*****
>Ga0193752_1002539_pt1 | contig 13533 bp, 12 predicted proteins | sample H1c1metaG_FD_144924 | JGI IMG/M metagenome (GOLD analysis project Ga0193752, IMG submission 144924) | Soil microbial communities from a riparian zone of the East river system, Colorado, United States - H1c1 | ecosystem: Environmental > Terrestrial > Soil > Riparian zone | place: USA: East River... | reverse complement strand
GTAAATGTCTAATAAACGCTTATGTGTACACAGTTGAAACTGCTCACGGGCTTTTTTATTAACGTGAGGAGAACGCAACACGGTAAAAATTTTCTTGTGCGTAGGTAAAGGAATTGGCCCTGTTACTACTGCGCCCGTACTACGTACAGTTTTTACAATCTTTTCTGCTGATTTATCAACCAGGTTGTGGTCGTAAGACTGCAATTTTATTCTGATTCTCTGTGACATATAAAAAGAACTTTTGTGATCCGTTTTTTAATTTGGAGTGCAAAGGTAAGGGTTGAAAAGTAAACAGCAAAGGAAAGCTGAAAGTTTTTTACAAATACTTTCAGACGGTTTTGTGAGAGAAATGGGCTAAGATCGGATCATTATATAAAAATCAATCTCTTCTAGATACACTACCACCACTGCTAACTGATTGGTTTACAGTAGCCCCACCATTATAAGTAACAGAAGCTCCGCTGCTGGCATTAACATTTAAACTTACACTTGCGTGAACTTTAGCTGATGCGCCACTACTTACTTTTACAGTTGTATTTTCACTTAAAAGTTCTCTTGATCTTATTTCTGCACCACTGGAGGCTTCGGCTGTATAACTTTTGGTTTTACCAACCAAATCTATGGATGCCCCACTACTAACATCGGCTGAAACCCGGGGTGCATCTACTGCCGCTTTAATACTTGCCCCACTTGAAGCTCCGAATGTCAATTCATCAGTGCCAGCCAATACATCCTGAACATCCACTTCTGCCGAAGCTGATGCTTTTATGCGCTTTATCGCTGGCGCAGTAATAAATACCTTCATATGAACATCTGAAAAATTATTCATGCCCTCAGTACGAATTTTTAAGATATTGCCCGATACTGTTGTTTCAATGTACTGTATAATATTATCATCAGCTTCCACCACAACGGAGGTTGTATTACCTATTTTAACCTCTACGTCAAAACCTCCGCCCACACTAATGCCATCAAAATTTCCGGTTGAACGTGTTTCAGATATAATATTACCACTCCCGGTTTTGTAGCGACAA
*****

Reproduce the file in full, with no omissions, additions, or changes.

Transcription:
>Ga0193752_1002539_pt1 | contig 13533 bp, 12 predicted proteins | sample H1c1metaG_FD_144924 | JGI IMG/M metagenome (GOLD analysis project Ga0193752, IMG submission 144924) | Soil microbial communities from a riparian zone of the East river system, Colorado, United States - H1c1 | ecosystem: Environmental > Terrestrial > Soil > Riparian zone | place: USA: East River... | reverse complement strand
GTAAATGTCTAATAAACGCTTATGTGTACACAGTTGAAACTGCTCACGGGCTTTTTTATTAACGTGAGGAGAACGCAACACGGTAAAAATTTTCTTGTGCGTAGGTAAAGGAATTGGCCCTGTTACTACTGCGCCCGTACTACGTACAGTTTTTACAATCTTTTCTGCTGATTTATCAACCAGGTTGTGGTCGTAAGACTGCAATTTTATTCTGATTCTCTGTGACATATAAAAAGAACTTTTGTGATCCGTTTTTTAATTTGGAGTGCAAAGGTAAGGGTTGAAAAGTAAACAGCAAAGGAAAGCTGAAAGTTTTTTACAAATACTTTCAGACGGTTTTGTGAGAGAAATGGGCTAAGATCGGATCATTATATAAAAATCAATCTCTTCTAGATACACTACCACCACTGCTAACTGATTGGTTTACAGTAGCCCCACCATTATAAGTAACAGAAGCTCCGCTGCTGGCATTAACATTTAAACTTACACTTGCGTGAACTTTAGCTGATGCGCCACTACTTACTTTTACAGTTGTATTTTCACTTAAAAGTTCTCTTGATCTTATTTCTGCACCACTGGAGGCTTCGGCTGTATAACTTTTGGTTTTACCAACCAAATCTATGGATGCCCCACTACTAACATCGGCTGAAACCCGGGGTGCATCTACTGCCGCTTTAATACTTGCCCCACTTGAAGCTCCGAATGTCAATTCATCAGTGCCAGCCAATACATCCTGAACATCCACTTCTGCCGAAGCTGATGCTTTTATGCGCTTTATCGCTGGCGCAGTAATAAATACCTTCATATGAACATCTGAAAAATTATTCATGCCCTCAGTACGAATTTTTAAGATATTGCCCGATACTGTTGTTTCAATGTACTGTATAATATTATCATCAGCTTCCACCACAACGGAGGTTGTATTACCTATTTTAACCTCTACGTCAAAACCTCCGCCCACACTAATGCCATCAAAATTTCCGGTTGAACGTGTTTCAGATATAATATTACCACTCCCGGTTTTGTAGCGACAA